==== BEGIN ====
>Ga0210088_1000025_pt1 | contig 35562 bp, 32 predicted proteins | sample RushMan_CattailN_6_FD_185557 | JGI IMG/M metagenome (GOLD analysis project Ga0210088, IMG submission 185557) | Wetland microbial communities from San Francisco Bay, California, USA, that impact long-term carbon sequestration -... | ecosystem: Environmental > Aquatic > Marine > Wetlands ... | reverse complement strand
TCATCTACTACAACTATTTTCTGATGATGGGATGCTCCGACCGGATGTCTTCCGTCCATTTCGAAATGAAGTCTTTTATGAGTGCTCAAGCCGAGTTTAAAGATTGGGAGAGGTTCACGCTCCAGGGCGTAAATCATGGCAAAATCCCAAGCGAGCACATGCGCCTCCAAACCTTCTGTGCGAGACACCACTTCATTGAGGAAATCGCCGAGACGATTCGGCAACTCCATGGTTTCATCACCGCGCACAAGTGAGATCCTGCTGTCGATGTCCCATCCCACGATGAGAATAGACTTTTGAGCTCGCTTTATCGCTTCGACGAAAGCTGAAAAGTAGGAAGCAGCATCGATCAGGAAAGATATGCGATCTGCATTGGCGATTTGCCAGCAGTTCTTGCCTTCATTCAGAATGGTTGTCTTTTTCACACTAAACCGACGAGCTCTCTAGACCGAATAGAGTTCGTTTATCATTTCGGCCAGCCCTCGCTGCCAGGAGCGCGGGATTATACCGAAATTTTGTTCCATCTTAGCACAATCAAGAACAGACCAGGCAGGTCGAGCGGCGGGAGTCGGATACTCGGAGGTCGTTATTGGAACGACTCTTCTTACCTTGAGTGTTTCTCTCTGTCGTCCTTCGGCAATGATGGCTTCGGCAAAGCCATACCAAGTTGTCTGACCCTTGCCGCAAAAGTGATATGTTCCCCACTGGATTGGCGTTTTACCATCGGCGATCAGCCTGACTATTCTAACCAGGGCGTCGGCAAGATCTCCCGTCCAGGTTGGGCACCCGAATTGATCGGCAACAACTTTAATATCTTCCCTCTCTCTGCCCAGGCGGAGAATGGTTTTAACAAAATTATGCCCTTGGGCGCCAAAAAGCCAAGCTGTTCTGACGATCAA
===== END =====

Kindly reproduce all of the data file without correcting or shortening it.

>Ga0210088_1000025_pt1 | contig 35562 bp, 32 predicted proteins | sample RushMan_CattailN_6_FD_185557 | JGI IMG/M metagenome (GOLD analysis project Ga0210088, IMG submission 185557) | Wetland microbial communities from San Francisco Bay, California, USA, that impact long-term carbon sequestration -... | ecosystem: Environmental > Aquatic > Marine > Wetlands ... | reverse complement strand
TCATCTACTACAACTATTTTCTGATGATGGGATGCTCCGACCGGATGTCTTCCGTCCATTTCGAAATGAAGTCTTTTATGAGTGCTCAAGCCGAGTTTAAAGATTGGGAGAGGTTCACGCTCCAGGGCGTAAATCATGGCAAAATCCCAAGCGAGCACATGCGCCTCCAAACCTTCTGTGCGAGACACCACTTCATTGAGGAAATCGCCGAGACGATTCGGCAACTCCATGGTTTCATCACCGCGCACAAGTGAGATCCTGCTGTCGATGTCCCATCCCACGATGAGAATAGACTTTTGAGCTCGCTTTATCGCTTCGACGAAAGCTGAAAAGTAGGAAGCAGCATCGATCAGGAAAGATATGCGATCTGCATTGGCGATTTGCCAGCAGTTCTTGCCTTCATTCAGAATGGTTGTCTTTTTCACACTAAACCGACGAGCTCTCTAGACCGAATAGAGTTCGTTTATCATTTCGGCCAGCCCTCGCTGCCAGGAGCGCGGGATTATACCGAAATTTTGTTCCATCTTAGCACAATCAAGAACAGACCAGGCAGGTCGAGCGGCGGGAGTCGGATACTCGGAGGTCGTTATTGGAACGACTCTTCTTACCTTGAGTGTTTCTCTCTGTCGTCCTTCGGCAATGATGGCTTCGGCAAAGCCATACCAAGTTGTCTGACCCTTGCCGCAAAAGTGATATGTTCCCCACTGGATTGGCGTTTTACCATCGGCGATCAGCCTGACTATTCTAACCAGGGCGTCGGCAAGATCTCCCGTCCAGGTTGGGCACCCGAATTGATCGGCAACAACTTTAATATCTTCCCTCTCTCTGCCCAGGCGGAGAATGGTTTTAACAAAATTATGCCCTTGGGCGCCAAAAAGCCAAGCTGTTCTGACGATCAA